How will you get out in case of a fire?

Next, examine a house for its safety and your own fire escape route.

Bob Simpson is chief fire prevention officer for Hamilton Fire Department. He said tenants of, or visitors to, houses they think might have fire safety risks can call and speak with an inspector. The number to call is 905-546-2424 x 1380.

"We have great interest in providing fire safety for people across the city," he said.

An inspector will hear details on fire code infractions or potential infractions, and will decide whether to pay an onsite visit.

Inside a house near McMaster, the main floor holds seven individually locked bedrooms. (Kelly Bennett/CBC)

Concerns could be:

- "I'm renting a room in this house and I do not see any smoke alarms."

- "I rent a room in the basement and I only have one exit. Is this safe?"

It can't just be, "There's a group of students living in x house," Simpson said.

"That does not create inherent fire risk," he said.

Unlike the city's bylaw enforcement, the fire inspectors can't be turned away at the house. But they have to have someone bring it to their attention to trigger the follow-up. They won't tell your landlord or anyone else in the house that you're the one who called.

"Our policy is that we do not release complainants' information at all, or even if the call came from inside the house," he said.

The fire inspector may gather information to determine whether the house is being improperly rented as a "single-family dwelling" as opposed to a "lodging home," which comes with more stringent checks and inspections.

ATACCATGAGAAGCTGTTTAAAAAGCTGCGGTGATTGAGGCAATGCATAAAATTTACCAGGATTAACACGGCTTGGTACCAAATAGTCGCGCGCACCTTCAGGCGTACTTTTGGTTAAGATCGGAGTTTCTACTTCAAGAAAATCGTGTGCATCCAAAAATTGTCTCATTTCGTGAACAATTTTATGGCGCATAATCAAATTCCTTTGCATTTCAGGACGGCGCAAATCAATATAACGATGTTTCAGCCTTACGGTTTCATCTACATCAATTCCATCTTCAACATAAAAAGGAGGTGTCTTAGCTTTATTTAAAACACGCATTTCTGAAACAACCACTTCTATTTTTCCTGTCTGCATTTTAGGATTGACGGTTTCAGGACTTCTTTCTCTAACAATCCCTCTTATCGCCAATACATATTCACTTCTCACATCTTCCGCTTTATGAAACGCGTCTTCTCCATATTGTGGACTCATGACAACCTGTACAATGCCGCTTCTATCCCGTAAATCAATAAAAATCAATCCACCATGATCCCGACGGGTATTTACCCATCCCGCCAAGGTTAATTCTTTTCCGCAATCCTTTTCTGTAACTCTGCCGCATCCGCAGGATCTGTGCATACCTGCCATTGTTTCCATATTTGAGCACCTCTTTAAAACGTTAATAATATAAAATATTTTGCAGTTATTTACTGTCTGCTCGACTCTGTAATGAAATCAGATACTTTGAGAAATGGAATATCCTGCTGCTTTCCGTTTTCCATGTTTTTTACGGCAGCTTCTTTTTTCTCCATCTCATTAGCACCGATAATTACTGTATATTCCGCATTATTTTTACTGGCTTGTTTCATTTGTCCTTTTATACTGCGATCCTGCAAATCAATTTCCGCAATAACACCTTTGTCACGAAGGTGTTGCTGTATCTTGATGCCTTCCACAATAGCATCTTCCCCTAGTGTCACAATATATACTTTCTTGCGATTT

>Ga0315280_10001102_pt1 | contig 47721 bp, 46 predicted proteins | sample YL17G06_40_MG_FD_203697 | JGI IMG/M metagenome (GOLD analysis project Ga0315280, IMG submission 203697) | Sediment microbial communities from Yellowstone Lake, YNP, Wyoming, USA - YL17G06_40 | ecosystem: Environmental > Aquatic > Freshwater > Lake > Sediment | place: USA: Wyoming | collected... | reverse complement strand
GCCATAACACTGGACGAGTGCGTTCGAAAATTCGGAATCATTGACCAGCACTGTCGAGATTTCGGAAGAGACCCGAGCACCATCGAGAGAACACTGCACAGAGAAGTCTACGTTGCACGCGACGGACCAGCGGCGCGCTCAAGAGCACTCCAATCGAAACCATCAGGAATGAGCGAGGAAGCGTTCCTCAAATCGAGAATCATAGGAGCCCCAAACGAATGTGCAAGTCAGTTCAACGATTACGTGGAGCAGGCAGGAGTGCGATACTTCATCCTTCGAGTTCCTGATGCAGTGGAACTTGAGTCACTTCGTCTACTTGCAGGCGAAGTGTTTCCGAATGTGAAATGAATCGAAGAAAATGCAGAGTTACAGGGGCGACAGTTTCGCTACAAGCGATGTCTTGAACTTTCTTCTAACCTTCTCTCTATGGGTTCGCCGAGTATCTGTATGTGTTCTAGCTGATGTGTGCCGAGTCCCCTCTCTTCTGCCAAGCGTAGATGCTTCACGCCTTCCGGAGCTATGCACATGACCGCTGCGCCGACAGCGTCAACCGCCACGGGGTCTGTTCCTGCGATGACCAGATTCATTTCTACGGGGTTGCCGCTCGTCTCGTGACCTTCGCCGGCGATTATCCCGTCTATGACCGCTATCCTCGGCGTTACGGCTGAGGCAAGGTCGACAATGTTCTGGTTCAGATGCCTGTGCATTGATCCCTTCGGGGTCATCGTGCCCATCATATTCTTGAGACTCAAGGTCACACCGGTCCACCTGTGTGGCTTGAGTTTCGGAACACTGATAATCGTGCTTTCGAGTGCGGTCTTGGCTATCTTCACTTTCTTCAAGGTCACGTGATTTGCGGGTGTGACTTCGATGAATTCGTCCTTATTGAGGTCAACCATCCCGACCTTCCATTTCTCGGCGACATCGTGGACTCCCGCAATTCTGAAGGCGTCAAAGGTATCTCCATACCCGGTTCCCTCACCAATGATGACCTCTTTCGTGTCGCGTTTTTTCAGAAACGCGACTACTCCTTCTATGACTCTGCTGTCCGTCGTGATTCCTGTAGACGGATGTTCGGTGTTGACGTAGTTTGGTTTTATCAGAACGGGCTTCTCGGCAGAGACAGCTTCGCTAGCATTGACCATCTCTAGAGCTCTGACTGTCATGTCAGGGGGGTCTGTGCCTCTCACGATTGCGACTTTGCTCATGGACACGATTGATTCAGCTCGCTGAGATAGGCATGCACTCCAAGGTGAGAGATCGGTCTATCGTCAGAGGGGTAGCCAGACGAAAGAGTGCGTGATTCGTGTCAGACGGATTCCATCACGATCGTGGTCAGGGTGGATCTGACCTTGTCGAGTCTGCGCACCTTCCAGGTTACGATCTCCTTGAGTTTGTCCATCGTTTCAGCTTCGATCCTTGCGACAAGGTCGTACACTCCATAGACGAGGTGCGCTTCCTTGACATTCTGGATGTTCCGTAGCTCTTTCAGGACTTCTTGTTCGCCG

There are a few factors that go into that analysis, but a group of tenants can be considered a "family" depending on the way that they work out their lease details and living arrangements with their landlord.

Are there too many bedrooms in this house?

If the house is improperly classified, that may be grounds for a zoning violation with the city's bylaw enforcement.

"As soon as you walk into a house that has 12 bedrooms in a basement, that should be a red flag," Naraghi said.

Naraghi, from the Hamilton legal clinic, said a city of Hamilton bylaw requires bedrooms to be at least 1.8 metres wide and at least 5.6 square metres for a single person.

If yours isn't?

"The best thing to do in these types of situations is to contact the bylaw enforcement immediately to do an inspection," Naraghi said.

The city offers an online bylaw complaint form.

Naraghi did warn that if the bylaw officer discovers violations he or she might shut the house down.

He acknowledges that comes with its own issues.

"They may shut it down altogether, which then forces the landlord to sort of intimidate and harass people to get them out and comply — it's like a new can of worms," he said.

But, Naraghi said, getting confirmation of a violation from the city might help the tenant negotiate with the landlord to get compensated for the housing.

Do you live in a house with many bedrooms? Have safety concerns? Tell us your story: kelly.bennett@cbc.ca